BOSTON (AP) — A friend of the brothers suspected of carrying out the Boston Marathon bombings was charged Friday with obstructing the investigation into the deadly attack.
Khairullozhon Matanov, 23, of Quincy, was arrested at his apartment shortly after 5 a.m. He was scheduled to appear in U.S. District Court in Boston on Friday afternoon.
Matanov, a legal resident of the U.S. originally from Kyrgyzstan, destroyed, altered and falsified records in a federal investigation, and made false statements in a federal investigation, according to U.S. Attorney Carmen Ortiz's office.
Ortiz said in a news release that Matanov is not charged with participating in the bombings or knowing about them in advance, but a spokeswoman declined to comment when asked if additional charges were possible against Matanov.
Matanov knew Tamerlan and Dzhokhar Tsarnaev, who are accused of planting two homemade bombs that killed three people and injured more than 260 others at the marathon finish line in April 2013. He realized the FBI would want to talk with him because he shared their "philosophical justification for violence," federal prosecutors said.
Just 40 minutes after the bombings, Matanov called Tamerlan Tsarnaev and invited him to dinner, they said. Tamerlan accepted, and that night, Matanov bought Tamerlan and Dzhokhar Tsarnaev dinner at a restaurant.
Following dinner, prosecutors said, Matanov told an unnamed witness that he could support the bombings if they had a "just reason" — for example, having been done in the name of Islam.
"In the days following the bombings, Matanov continued to express support for the bombings, although later that week he said that maybe the bombings were wrong," the indictment said.
Matanov's lawyer, Paul Glickman, did not immediately return a phone message Friday. A phone number for Matanov could not immediately be located.
Boston Mayor Martin Walsh praised investigators for their persistence in the case. "I'm glad they caught this guy," Walsh said.
Prosecutors said Matanov tried to contact the Tsarnaevs after he saw media reports identifying them as the bombing suspects. He deleted information regarding the brothers from his computer, including Internet searches, they said.
He also allegedly asked a friend to destroy his cellphones, but that friend refused. And he repeatedly lied to investigators about the extent of his friendship with the Tsarnaevs, prosecutors said.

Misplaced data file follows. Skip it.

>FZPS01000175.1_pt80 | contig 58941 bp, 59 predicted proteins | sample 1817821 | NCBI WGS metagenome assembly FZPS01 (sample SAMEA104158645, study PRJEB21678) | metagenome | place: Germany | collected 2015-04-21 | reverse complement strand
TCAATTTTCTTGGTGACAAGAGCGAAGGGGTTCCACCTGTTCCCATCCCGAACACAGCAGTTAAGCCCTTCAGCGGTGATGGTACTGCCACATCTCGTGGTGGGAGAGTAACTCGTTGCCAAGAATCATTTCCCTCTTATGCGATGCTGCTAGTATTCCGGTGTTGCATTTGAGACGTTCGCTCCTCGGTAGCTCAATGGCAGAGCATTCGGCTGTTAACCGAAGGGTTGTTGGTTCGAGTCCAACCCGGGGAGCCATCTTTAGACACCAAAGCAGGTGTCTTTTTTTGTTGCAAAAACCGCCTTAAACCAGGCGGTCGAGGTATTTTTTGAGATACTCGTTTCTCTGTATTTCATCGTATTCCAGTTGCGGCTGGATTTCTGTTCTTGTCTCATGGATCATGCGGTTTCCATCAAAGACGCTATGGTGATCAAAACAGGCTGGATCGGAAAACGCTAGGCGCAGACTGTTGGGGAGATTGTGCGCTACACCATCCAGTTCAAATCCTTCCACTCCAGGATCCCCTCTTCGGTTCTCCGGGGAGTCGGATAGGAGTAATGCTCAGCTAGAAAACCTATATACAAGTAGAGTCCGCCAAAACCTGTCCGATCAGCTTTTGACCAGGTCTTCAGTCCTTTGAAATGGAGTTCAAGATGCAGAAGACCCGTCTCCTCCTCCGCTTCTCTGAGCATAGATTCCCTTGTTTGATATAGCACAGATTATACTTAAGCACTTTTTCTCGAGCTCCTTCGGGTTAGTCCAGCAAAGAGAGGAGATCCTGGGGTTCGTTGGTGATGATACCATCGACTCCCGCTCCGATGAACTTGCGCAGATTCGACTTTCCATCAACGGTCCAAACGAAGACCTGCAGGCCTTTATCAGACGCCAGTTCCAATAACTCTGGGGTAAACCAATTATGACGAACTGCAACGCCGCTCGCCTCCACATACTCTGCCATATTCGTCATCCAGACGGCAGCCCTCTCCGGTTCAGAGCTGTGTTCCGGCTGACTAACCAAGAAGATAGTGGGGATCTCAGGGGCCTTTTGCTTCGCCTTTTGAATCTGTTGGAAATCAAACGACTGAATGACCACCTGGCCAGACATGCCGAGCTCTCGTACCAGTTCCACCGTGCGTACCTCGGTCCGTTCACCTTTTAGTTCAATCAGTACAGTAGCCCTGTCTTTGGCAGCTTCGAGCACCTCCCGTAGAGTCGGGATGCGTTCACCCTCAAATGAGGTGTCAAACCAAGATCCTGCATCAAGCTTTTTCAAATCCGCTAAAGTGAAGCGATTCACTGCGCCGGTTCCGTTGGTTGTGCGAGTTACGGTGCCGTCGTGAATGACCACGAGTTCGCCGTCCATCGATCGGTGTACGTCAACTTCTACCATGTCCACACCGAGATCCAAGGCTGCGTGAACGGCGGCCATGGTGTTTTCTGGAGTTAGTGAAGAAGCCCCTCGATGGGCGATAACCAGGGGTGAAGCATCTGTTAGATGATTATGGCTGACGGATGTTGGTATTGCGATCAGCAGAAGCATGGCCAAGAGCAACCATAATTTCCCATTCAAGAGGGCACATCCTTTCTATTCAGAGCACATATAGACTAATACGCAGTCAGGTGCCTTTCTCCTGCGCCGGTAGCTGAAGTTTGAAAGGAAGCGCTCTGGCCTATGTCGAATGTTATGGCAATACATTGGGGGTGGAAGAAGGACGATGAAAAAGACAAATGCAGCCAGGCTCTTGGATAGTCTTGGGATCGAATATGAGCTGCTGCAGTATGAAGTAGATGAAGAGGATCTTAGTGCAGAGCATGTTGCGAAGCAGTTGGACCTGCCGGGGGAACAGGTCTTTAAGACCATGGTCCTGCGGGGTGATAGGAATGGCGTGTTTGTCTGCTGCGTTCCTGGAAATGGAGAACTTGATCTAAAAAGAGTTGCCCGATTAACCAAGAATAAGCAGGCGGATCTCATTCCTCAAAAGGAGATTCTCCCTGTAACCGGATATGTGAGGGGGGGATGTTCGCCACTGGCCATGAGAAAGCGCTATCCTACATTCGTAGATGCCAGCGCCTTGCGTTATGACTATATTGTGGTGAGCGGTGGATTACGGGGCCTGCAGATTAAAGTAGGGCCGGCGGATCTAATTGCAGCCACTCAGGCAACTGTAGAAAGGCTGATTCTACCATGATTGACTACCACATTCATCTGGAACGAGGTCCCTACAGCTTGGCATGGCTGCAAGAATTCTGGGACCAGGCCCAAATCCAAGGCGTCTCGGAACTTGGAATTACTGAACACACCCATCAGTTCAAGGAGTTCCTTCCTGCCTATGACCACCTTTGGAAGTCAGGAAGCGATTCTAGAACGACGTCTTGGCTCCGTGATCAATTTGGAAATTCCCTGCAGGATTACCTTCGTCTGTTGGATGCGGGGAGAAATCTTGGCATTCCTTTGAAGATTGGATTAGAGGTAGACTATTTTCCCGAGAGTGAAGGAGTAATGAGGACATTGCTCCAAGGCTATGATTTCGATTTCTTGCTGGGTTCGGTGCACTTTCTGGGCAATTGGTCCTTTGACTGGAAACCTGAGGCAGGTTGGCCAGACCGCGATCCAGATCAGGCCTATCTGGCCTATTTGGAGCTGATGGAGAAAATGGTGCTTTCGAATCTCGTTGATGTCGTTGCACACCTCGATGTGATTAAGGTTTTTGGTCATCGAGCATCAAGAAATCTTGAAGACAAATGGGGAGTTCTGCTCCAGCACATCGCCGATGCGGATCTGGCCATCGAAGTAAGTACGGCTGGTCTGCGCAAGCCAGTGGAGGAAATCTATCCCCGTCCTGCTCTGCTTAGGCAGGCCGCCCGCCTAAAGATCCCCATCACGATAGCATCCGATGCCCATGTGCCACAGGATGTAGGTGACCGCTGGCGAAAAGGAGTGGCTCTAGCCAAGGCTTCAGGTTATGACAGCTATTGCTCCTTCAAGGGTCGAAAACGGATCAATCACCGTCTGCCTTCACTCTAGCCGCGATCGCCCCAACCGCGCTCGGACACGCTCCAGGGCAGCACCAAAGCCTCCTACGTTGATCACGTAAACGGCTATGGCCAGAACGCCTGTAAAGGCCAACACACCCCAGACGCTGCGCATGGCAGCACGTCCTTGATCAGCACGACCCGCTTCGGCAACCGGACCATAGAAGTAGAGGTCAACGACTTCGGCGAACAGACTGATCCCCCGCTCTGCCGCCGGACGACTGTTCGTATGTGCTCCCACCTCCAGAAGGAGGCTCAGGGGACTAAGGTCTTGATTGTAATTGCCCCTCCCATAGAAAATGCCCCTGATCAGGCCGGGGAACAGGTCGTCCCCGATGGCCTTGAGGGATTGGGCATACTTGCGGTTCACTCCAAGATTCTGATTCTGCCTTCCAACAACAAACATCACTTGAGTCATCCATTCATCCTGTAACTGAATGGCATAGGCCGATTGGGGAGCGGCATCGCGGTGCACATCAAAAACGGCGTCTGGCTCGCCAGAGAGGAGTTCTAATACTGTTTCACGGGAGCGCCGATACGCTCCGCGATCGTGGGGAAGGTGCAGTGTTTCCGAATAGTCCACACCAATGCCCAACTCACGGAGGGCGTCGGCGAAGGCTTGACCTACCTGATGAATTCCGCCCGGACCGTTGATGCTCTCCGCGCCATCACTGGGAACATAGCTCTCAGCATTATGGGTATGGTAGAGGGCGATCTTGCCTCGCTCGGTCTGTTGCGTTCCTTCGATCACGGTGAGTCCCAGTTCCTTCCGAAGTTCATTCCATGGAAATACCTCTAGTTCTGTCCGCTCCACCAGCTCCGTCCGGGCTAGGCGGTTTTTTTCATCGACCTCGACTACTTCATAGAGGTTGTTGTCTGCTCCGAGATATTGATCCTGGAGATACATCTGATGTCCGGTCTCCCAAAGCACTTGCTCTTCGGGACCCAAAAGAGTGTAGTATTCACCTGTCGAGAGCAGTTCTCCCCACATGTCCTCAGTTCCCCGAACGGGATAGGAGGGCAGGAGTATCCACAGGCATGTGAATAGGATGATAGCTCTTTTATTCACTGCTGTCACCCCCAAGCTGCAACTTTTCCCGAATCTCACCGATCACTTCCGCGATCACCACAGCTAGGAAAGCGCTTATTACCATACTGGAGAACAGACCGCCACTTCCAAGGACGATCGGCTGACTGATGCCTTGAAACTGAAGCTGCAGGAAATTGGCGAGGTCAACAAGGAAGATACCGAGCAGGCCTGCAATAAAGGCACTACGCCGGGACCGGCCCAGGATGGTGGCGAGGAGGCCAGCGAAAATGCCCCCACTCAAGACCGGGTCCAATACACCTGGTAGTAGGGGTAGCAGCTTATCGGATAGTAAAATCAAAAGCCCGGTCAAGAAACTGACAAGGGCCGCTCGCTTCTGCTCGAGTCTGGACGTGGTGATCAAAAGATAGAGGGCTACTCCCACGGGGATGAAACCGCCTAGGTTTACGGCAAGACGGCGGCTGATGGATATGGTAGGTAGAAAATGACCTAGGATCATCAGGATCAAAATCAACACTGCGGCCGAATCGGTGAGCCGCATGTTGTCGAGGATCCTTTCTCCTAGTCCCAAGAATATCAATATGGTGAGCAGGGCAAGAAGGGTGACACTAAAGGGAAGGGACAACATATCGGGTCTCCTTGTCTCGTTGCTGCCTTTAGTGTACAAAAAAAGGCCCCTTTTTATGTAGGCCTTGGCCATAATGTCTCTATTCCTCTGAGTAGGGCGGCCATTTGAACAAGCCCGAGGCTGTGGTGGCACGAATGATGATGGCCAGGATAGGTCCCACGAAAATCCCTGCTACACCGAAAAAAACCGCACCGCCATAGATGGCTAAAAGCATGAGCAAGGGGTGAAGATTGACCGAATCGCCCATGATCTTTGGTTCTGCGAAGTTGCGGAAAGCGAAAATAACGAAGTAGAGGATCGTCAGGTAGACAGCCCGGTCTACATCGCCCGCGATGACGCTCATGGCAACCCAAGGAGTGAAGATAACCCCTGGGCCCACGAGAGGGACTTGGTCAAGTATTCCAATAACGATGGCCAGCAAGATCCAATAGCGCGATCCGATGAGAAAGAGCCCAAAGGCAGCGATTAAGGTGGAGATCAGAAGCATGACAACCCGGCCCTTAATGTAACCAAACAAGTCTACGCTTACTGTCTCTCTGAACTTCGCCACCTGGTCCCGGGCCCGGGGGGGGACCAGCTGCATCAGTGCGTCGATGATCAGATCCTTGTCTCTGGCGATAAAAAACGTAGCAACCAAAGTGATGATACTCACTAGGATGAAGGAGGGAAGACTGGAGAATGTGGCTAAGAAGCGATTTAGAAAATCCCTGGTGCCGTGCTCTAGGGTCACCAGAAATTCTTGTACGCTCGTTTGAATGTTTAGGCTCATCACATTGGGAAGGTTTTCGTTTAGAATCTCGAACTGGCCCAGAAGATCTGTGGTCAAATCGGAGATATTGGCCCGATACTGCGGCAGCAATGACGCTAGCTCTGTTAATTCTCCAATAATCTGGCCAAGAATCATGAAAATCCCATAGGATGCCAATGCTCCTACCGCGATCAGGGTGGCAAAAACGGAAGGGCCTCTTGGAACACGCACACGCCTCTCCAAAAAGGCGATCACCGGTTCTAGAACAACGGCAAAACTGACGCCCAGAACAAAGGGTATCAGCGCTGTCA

The brothers, ethnic Chechens who lived in the former Soviet republic of Kyrgyzstan and the Dagestan region of Russia, settled in the United States more than a decade ago.
According to the indictment, Matanov — who worked as taxi driver among other jobs — became friends with Tamerlan Tsarnaev after coming to the U.S. in 2010. The indictment said the two discussed religion and hiked up a mountain in New Hampshire in order to praise and emulate the training of the mujahedeen.
Dzhokhar Tsarnaev, 20, has pleaded not guilty to 30 federal charges and is awaiting trial. Tamerlan Tsarnaev, 26, was killed during a gunbattle with police four days after the bombings.
Four days following the bombing, the morning after images of the Tsarnaevs were released publicly by the FBI, Matanov was "visibly upset" when he told a friend that he knew them, according to the indictment.
Later that morning, Matanov went to the Braintree Police Department and told officers that he knew Tamerlan Tsarnaev but concealed the extent of their friendship and did not tell them that he had seen him twice that week.
The indictment says Matanov deleted a large amount of information from his computer, including references to the video and photos of the suspected bombers that were released by the FBI, as well as a photo of MIT police Officer Sean Collier, who authorities say was killed by the Tsarnaevs three days after the bombing.
The indictment also accuses Matanov of deleting files that contained violent content or calls to violence.
When Matanov spoke with federal investigators, he quickly dropped the pretense that he and Tamerlan Tsarnaev had not seen each other much, but he continued to downplay their friendship, the indictment alleges.